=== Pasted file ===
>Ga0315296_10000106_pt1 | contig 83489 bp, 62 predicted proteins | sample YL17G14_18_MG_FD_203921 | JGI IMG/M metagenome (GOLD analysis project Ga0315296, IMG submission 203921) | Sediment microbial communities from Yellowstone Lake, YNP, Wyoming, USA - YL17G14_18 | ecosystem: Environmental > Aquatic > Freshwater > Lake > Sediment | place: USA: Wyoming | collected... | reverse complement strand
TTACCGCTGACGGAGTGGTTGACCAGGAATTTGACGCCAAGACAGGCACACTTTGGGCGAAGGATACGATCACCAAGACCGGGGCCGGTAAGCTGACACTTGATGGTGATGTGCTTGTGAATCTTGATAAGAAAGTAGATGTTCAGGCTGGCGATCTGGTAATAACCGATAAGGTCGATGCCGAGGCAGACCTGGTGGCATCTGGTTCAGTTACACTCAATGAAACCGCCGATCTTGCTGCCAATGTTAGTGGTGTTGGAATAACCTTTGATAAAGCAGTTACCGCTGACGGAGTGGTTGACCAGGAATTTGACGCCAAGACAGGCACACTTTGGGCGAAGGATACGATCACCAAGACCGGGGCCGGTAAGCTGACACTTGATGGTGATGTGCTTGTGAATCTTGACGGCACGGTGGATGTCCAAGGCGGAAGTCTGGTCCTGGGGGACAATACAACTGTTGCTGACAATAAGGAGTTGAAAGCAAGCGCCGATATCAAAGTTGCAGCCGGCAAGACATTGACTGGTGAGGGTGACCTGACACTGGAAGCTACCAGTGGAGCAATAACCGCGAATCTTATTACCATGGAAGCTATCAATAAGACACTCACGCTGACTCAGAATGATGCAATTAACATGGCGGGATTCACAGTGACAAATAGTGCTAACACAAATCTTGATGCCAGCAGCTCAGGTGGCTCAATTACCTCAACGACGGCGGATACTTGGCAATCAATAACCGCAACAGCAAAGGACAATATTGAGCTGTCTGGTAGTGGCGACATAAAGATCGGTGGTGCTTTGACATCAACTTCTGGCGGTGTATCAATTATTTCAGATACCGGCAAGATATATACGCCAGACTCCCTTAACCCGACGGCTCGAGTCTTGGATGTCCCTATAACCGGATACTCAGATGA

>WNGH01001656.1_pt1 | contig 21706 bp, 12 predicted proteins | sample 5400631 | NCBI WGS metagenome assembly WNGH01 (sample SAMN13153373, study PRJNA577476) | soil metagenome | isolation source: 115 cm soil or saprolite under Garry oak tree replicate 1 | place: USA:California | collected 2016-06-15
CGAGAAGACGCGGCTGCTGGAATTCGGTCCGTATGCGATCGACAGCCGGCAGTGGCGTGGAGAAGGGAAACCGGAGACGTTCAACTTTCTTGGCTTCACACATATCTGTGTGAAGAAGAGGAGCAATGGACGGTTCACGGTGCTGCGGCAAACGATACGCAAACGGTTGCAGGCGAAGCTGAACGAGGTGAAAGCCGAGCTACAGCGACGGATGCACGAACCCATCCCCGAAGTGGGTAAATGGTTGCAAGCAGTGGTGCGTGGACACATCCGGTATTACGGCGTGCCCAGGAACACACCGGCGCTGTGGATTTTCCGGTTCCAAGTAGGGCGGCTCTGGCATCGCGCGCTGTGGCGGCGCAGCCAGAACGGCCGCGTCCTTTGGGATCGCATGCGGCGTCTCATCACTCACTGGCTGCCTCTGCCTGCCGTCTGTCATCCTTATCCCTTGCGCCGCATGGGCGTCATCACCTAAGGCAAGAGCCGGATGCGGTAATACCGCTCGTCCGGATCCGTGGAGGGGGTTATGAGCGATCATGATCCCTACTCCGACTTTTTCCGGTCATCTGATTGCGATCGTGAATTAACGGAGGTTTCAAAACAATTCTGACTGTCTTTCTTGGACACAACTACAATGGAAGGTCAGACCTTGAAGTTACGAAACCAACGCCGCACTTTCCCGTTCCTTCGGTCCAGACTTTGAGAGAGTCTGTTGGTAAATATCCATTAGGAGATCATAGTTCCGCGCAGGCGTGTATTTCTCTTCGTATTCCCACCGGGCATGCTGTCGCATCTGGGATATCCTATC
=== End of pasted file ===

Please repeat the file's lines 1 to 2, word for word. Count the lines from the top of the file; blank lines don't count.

>Ga0315296_10000106_pt1 | contig 83489 bp, 62 predicted proteins | sample YL17G14_18_MG_FD_203921 | JGI IMG/M metagenome (GOLD analysis project Ga0315296, IMG submission 203921) | Sediment microbial communities from Yellowstone Lake, YNP, Wyoming, USA - YL17G14_18 | ecosystem: Environmental > Aquatic > Freshwater > Lake > Sediment | place: USA: Wyoming | collected... | reverse complement strand
TTACCGCTGACGGAGTGGTTGACCAGGAATTTGACGCCAAGACAGGCACACTTTGGGCGAAGGATACGATCACCAAGACCGGGGCCGGTAAGCTGACACTTGATGGTGATGTGCTTGTGAATCTTGATAAGAAAGTAGATGTTCAGGCTGGCGATCTGGTAATAACCGATAAGGTCGATGCCGAGGCAGACCTGGTGGCATCTGGTTCAGTTACACTCAATGAAACCGCCGATCTTGCTGCCAATGTTAGTGGTGTTGGAATAACCTTTGATAAAGCAGTTACCGCTGACGGAGTGGTTGACCAGGAATTTGACGCCAAGACAGGCACACTTTGGGCGAAGGATACGATCACCAAGACCGGGGCCGGTAAGCTGACACTTGATGGTGATGTGCTTGTGAATCTTGACGGCACGGTGGATGTCCAAGGCGGAAGTCTGGTCCTGGGGGACAATACAACTGTTGCTGACAATAAGGAGTTGAAAGCAAGCGCCGATATCAAAGTTGCAGCCGGCAAGACATTGACTGGTGAGGGTGACCTGACACTGGAAGCTACCAGTGGAGCAATAACCGCGAATCTTATTACCATGGAAGCTATCAATAAGACACTCACGCTGACTCAGAATGATGCAATTAACATGGCGGGATTCACAGTGACAAATAGTGCTAACACAAATCTTGATGCCAGCAGCTCAGGTGGCTCAATTACCTCAACGACGGCGGATACTTGGCAATCAATAACCGCAACAGCAAAGGACAATATTGAGCTGTCTGGTAGTGGCGACATAAAGATCGGTGGTGCTTTGACATCAACTTCTGGCGGTGTATCAATTATTTCAGATACCGGCAAGATATATACGCCAGACTCCCTTAACCCGACGGCTCGAGTCTTGGATGTCCCTATAACCGGATACTCAGATGA